To Improve Member Engagement, Focus on Social Media Your Members Actually Use
Two years and over 2,800 Twitter followers later, Damian Kavanagh, vice president of accreditation and membership for Southern Association of Independent Schools (SAIS), declares his association’s implementation of a focused social media strategy a success.
Although SAIS has had a Twitter account since 2011, it wasn’t until the organization evaluated how and where members found information that social media has effectively engaged members, says Kavenagh. “We discovered that most of our members use Twitter to stay up to date on news and issues in education,” he explains. “The association has a Facebook page and a LinkedIn account but Facebook is geared toward personal information and LinkedIn is most often comprised of job seekers.” Because members look to Twitter to meet personal and professional information needs, SAIS uses it as the association’s communications hub to share news of both types in a time-saving format.
Several tweets per day are generated by one staff person for whom social media daily posts are a part of the job, says Kavanagh. “Strategically, we post messages that reflect our members’ interests rather than association announcements. Instead, we use email for general communication about association events.” This means that tweets connect followers to articles that highlight education industry news or offer insights from peers, he adds.
Exceptions to this rule are tweets that include links to YouTube videos that serve as “advertisements” promoting specific seminars or presentations at upcoming events. “The videos feature the speakers and we republish them with their permission to give members a preview of topics that will be covered,” explains Kavanagh.
Although Twitter is the predominant social media platform used by SAIS, Facebook plays an important role in sharing more personal, fun stories and ideas. The association also uses Facebook to engage and connect with members on a different level. “We have begun to use guest editors who take over content management for a week,” says Kavanagh. “Not only will this give the page a different voice, but it creates some extra buzz and interest in our Facebook page.”
Base decisions on research, not assumptions
Researching members’ use of social media is essential to creation of an effective social media plan, says Debra Berliner, senior vice president of Kellen, a global association management and communications company. “According to Kellen’s Social Media Impact Study for Associations 2015, most U.S. associations are on some combination of Facebook, Twitter and LinkedIn, and those are generally good places to be.”
However, there is no one size fits all answer for the question of the “most effective” social media platforms for an association, points out Berliner. “The best way to approach platform selection, in our opinion, is to look at the association’s online landscape using a combination of sophisticated listening tools and analytics,” she says. “You may be surprised to learn exactly where your association’s relevant conversations are taking place, and those platforms will be your most effective communications vehicles.”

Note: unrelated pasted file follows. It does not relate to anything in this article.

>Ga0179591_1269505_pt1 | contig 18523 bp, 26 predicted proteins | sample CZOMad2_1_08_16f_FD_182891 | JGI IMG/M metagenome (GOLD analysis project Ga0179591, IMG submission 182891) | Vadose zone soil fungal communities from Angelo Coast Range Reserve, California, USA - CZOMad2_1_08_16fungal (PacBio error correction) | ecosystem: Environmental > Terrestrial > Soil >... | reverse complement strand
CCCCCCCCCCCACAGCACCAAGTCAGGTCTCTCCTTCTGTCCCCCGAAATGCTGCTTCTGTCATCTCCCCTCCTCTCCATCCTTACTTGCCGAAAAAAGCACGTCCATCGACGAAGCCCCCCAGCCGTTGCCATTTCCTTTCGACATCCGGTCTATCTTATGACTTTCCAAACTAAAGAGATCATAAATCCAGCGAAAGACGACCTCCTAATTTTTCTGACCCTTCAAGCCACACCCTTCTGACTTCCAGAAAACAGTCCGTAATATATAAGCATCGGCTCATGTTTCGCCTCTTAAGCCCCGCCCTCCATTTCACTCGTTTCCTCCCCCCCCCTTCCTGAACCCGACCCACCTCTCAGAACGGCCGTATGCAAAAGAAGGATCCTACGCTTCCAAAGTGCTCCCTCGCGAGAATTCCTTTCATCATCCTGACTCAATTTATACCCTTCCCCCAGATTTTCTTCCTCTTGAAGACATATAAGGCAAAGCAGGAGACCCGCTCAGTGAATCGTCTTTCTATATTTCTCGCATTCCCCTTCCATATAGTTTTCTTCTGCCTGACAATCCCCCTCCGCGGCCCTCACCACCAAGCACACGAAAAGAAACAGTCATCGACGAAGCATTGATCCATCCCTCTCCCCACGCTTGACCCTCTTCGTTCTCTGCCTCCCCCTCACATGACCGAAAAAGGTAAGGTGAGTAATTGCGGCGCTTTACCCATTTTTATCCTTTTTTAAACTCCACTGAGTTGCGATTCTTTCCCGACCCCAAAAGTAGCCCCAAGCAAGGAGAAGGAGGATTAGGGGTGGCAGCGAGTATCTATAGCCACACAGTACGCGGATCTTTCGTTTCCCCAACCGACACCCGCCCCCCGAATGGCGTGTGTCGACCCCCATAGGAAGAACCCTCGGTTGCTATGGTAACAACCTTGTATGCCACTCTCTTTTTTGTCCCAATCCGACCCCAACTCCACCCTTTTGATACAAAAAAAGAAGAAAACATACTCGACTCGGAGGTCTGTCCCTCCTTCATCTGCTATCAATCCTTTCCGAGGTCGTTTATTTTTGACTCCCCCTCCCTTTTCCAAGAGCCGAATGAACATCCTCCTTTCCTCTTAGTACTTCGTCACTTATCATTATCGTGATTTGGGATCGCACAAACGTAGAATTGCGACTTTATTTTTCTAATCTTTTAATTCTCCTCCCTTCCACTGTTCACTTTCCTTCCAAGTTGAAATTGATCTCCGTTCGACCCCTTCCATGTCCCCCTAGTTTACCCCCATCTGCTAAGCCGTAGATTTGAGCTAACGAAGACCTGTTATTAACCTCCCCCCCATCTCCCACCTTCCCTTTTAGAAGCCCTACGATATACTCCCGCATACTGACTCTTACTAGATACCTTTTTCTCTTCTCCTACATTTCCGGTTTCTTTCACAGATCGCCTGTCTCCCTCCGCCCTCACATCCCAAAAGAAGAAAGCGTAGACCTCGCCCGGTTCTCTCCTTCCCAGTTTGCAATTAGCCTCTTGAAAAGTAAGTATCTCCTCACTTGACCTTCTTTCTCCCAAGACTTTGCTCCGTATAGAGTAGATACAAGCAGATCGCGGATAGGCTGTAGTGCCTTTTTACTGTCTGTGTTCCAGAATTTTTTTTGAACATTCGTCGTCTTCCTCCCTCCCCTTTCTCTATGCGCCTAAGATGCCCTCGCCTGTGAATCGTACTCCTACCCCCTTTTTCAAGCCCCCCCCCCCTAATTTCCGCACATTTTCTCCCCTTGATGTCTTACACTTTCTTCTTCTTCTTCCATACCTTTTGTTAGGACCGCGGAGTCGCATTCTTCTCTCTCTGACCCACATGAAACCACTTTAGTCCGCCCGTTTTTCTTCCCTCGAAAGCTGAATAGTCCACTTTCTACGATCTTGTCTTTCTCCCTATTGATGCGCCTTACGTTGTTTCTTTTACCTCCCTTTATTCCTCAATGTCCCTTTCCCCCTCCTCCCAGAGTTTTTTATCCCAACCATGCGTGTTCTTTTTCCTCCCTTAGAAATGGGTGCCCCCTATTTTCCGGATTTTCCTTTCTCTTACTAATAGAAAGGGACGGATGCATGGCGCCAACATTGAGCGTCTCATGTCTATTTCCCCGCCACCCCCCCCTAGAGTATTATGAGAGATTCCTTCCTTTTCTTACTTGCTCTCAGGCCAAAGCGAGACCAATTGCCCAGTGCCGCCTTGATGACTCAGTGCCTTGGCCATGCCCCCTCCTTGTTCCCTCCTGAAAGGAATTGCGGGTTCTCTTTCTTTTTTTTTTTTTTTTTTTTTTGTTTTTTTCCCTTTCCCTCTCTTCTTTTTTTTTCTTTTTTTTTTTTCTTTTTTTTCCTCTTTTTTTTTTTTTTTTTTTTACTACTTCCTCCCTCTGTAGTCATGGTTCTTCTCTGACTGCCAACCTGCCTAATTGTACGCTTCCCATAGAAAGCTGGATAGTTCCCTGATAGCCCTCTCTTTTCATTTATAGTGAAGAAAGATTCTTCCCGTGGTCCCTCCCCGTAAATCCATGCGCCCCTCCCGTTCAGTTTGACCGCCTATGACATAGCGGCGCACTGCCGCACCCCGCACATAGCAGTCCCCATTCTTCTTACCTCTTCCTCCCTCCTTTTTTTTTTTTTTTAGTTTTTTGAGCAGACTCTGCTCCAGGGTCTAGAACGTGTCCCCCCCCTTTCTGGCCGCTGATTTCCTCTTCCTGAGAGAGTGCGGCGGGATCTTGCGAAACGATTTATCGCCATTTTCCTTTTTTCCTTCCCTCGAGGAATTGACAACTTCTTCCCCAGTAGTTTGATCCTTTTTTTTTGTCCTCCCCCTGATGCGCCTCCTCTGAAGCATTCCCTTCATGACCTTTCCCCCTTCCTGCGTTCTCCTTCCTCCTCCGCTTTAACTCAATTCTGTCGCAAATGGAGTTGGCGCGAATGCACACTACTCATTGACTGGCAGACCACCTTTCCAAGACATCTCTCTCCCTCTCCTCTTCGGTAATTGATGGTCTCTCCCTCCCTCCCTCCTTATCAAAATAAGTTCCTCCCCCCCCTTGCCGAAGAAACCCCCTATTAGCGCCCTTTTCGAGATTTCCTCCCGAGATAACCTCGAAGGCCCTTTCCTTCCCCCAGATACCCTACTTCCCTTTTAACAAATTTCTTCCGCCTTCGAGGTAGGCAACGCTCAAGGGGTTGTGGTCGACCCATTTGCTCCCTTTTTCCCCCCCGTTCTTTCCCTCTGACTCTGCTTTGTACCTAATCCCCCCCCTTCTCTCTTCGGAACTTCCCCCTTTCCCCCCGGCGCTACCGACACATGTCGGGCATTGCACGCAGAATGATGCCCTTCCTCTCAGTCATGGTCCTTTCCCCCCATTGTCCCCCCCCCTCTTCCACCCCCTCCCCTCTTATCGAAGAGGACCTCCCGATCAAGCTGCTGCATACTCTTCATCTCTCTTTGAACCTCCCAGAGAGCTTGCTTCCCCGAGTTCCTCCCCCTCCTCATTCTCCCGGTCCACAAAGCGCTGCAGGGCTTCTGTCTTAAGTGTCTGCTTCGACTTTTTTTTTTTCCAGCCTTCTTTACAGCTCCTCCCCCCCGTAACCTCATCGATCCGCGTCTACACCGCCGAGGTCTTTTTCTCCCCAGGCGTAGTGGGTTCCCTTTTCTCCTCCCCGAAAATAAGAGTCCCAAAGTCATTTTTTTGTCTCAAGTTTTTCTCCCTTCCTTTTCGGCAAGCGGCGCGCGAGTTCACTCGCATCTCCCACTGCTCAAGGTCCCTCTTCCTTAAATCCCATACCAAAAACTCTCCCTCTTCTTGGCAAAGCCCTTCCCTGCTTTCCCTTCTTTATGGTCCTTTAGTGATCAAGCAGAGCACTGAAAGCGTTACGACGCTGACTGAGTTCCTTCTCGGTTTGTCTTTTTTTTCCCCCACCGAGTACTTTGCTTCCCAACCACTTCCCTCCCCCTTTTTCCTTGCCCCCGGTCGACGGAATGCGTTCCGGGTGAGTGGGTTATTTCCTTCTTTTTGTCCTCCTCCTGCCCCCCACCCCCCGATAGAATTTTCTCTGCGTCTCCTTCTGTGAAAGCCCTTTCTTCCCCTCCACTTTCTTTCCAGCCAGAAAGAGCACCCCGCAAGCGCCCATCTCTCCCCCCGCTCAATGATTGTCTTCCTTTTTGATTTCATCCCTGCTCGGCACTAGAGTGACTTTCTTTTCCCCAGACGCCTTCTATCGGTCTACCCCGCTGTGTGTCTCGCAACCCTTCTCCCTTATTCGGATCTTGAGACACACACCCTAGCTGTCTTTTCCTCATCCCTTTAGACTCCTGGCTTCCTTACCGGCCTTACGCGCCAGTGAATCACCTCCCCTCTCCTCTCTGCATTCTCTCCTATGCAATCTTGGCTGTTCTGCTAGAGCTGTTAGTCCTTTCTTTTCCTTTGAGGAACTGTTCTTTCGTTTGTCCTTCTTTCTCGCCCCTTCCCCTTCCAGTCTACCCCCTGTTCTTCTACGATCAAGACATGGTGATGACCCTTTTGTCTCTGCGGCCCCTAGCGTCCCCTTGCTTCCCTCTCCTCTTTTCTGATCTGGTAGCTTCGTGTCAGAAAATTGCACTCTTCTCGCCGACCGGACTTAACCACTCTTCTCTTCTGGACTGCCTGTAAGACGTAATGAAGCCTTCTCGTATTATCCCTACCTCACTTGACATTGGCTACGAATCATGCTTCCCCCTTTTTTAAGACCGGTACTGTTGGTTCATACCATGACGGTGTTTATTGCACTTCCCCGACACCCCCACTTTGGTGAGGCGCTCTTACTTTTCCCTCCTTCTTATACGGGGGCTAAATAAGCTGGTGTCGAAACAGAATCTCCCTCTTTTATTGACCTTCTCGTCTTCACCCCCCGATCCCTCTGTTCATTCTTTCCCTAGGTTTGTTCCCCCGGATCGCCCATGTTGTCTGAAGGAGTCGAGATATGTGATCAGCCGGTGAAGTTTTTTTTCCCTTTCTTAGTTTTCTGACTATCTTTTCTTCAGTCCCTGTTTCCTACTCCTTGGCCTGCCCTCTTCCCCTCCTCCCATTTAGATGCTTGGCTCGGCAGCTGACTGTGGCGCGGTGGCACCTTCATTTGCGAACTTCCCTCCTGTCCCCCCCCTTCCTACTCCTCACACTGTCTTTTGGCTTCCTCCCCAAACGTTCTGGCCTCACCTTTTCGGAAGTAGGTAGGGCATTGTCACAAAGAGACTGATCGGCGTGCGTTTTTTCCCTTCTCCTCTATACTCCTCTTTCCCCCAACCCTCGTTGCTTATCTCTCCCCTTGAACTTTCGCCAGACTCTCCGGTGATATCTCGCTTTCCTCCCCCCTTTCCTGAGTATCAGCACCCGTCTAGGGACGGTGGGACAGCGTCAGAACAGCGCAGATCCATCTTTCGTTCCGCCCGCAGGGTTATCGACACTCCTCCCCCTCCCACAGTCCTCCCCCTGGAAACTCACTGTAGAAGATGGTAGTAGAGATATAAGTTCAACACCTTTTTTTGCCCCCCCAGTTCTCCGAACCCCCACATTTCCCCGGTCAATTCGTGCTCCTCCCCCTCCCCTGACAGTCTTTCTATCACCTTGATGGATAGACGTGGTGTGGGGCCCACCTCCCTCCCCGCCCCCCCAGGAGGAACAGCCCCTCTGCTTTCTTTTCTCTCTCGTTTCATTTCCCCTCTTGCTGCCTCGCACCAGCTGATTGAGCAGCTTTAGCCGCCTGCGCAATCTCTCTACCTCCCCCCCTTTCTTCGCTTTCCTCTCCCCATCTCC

When the EPDM Roofing Association (ERA), a trade association representing the manufacturers and suppliers of EPDM [ethylene propylene diene terpolymer] single-ply roofing products, evaluated social media use by its stakeholders, there were a few surprises.
“When we began using social media, we assumed all of our stakeholders accessed social media at some level but we learned that one group posted less than we thought they would, another relied on it more than we thought and one group never used social media for communication,” says Ellen Thorpe, associate executive director of ERA.
The primary goal of ERA’s social media plan is to share technical and research support that members can use to communicate the benefits of the product to the construction industry and business owners who are the ultimate consumers, explains Thorpe. “We found that LinkedIn and Twitter were the platforms most often used by our members to find business-oriented news, so they are our primary platforms,” she explains.
ERA’s goal for social media is to drive people to the association’s website, which contains a myriad of resources, research findings and technical articles. “We post or tweet snippets of articles that are linked to blog posts and longer articles on our website,” says Thorpe. “About 75 percent of all social media messages are linked to blog posts and articles on our website and we’ve seen a 30 percent increase in visits to our website since the implementation of our social media strategy in March 2015.”
Due to the technical nature of the message ERA is conveying, the association rarely reposts other sources’ articles, she explains. “We rely on articles and other content created and reviewed by our experts so we can maintain control over the messages and ensure our members have the best information,” she adds. “The blog we created as part of our overall strategy summarizes best practices, research results and technical issues and includes links back to the full articles.” The blog has been well received as a quick, easy way to survey up-to-date resources that are available, she adds.
Social media can be challenging and association staff may wonder if messages are read or if social media is needed at all, says Kavanagh. “SAIS members are in an industry that moves at the pace of a glacier. While teachers still rely on books and libraries, they also have mobile devices in their hands,” he points out. “We found out where they were going for information, and then we met them there to position ourselves as their source of information for industry news.”